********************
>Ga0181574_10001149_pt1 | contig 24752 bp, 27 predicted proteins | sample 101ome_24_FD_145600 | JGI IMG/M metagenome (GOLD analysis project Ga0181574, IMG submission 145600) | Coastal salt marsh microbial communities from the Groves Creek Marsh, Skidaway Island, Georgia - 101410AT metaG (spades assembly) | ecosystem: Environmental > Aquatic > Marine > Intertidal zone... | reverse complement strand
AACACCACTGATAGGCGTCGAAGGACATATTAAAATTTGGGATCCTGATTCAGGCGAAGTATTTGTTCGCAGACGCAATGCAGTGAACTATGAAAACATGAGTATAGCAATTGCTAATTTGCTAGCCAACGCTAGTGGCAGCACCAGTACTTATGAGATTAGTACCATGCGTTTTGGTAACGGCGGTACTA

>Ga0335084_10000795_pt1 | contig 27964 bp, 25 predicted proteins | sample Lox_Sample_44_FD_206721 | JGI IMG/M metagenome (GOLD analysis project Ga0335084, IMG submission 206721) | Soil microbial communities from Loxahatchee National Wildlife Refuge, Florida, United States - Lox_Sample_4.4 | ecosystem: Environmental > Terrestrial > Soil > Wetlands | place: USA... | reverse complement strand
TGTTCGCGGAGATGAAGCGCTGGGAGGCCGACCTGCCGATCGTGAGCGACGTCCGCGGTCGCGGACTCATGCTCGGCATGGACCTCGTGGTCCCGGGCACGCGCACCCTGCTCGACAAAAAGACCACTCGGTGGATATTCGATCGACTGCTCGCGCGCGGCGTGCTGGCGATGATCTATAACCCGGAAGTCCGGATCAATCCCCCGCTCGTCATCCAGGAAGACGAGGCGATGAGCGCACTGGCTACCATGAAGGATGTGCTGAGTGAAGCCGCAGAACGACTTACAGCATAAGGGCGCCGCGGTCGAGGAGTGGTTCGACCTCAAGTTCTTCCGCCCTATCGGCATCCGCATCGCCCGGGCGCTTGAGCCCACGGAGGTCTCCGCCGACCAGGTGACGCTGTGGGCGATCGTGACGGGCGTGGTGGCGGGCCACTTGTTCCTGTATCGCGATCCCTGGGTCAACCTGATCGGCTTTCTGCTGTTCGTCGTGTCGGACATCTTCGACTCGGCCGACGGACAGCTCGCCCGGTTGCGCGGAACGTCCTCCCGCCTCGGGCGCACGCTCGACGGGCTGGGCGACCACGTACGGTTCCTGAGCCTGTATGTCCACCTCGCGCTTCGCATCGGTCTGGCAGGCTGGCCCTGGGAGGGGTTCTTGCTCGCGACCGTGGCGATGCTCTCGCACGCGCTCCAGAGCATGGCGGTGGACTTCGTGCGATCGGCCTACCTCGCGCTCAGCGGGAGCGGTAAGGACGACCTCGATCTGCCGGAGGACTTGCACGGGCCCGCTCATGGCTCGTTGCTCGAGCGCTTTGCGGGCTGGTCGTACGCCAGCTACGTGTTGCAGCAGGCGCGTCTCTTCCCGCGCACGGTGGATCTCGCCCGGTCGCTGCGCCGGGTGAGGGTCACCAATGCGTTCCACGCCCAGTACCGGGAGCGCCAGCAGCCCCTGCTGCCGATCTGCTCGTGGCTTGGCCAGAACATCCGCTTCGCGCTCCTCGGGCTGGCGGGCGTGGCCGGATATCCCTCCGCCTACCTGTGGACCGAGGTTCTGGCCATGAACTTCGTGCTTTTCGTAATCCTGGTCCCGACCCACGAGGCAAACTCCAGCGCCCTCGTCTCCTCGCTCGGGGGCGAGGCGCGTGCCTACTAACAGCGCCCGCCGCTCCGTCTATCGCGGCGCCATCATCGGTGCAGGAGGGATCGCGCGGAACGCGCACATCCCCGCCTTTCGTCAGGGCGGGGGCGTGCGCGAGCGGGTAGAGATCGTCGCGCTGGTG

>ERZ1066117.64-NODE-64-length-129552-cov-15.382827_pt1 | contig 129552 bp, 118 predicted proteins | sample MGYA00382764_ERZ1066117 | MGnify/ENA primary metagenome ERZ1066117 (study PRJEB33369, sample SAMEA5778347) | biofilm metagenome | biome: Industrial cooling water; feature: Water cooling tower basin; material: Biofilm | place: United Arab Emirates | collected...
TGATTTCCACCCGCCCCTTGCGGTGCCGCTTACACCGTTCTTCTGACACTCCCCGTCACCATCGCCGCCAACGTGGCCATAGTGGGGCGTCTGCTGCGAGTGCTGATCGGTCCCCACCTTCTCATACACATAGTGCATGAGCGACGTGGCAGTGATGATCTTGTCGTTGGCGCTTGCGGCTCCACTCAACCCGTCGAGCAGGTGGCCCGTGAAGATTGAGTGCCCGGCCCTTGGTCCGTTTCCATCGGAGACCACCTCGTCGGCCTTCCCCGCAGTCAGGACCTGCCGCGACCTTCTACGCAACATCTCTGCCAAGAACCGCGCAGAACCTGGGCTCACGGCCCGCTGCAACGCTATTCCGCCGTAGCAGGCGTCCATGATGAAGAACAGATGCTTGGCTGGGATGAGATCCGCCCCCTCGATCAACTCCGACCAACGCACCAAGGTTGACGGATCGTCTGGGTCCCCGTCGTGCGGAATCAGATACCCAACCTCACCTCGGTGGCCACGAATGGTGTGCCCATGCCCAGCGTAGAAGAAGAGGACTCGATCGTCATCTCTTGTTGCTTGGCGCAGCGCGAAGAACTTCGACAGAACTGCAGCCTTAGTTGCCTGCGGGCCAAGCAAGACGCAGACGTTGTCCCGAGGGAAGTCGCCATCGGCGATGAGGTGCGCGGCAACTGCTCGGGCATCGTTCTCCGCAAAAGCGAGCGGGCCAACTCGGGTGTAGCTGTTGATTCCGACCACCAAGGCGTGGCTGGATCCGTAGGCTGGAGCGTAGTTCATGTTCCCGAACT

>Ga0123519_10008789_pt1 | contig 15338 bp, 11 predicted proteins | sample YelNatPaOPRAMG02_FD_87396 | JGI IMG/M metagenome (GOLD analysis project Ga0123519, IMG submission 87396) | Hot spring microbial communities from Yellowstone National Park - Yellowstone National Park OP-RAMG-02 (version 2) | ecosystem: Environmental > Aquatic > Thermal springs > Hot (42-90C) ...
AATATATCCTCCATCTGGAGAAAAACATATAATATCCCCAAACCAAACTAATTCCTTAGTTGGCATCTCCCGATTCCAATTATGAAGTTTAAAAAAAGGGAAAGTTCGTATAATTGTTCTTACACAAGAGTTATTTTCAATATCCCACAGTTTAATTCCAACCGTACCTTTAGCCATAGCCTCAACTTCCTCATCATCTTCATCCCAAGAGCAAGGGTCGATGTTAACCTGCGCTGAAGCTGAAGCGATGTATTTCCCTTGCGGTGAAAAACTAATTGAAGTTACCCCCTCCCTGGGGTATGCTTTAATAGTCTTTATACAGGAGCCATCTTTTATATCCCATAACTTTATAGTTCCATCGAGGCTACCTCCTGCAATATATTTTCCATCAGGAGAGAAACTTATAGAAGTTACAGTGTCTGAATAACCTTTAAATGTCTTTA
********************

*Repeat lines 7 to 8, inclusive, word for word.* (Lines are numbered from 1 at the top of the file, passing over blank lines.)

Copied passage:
>Ga0123519_10008789_pt1 | contig 15338 bp, 11 predicted proteins | sample YelNatPaOPRAMG02_FD_87396 | JGI IMG/M metagenome (GOLD analysis project Ga0123519, IMG submission 87396) | Hot spring microbial communities from Yellowstone National Park - Yellowstone National Park OP-RAMG-02 (version 2) | ecosystem: Environmental > Aquatic > Thermal springs > Hot (42-90C) ...
AATATATCCTCCATCTGGAGAAAAACATATAATATCCCCAAACCAAACTAATTCCTTAGTTGGCATCTCCCGATTCCAATTATGAAGTTTAAAAAAAGGGAAAGTTCGTATAATTGTTCTTACACAAGAGTTATTTTCAATATCCCACAGTTTAATTCCAACCGTACCTTTAGCCATAGCCTCAACTTCCTCATCATCTTCATCCCAAGAGCAAGGGTCGATGTTAACCTGCGCTGAAGCTGAAGCGATGTATTTCCCTTGCGGTGAAAAACTAATTGAAGTTACCCCCTCCCTGGGGTATGCTTTAATAGTCTTTATACAGGAGCCATCTTTTATATCCCATAACTTTATAGTTCCATCGAGGCTACCTCCTGCAATATATTTTCCATCAGGAGAGAAACTTATAGAAGTTACAGTGTCTGAATAACCTTTAAATGTCTTTA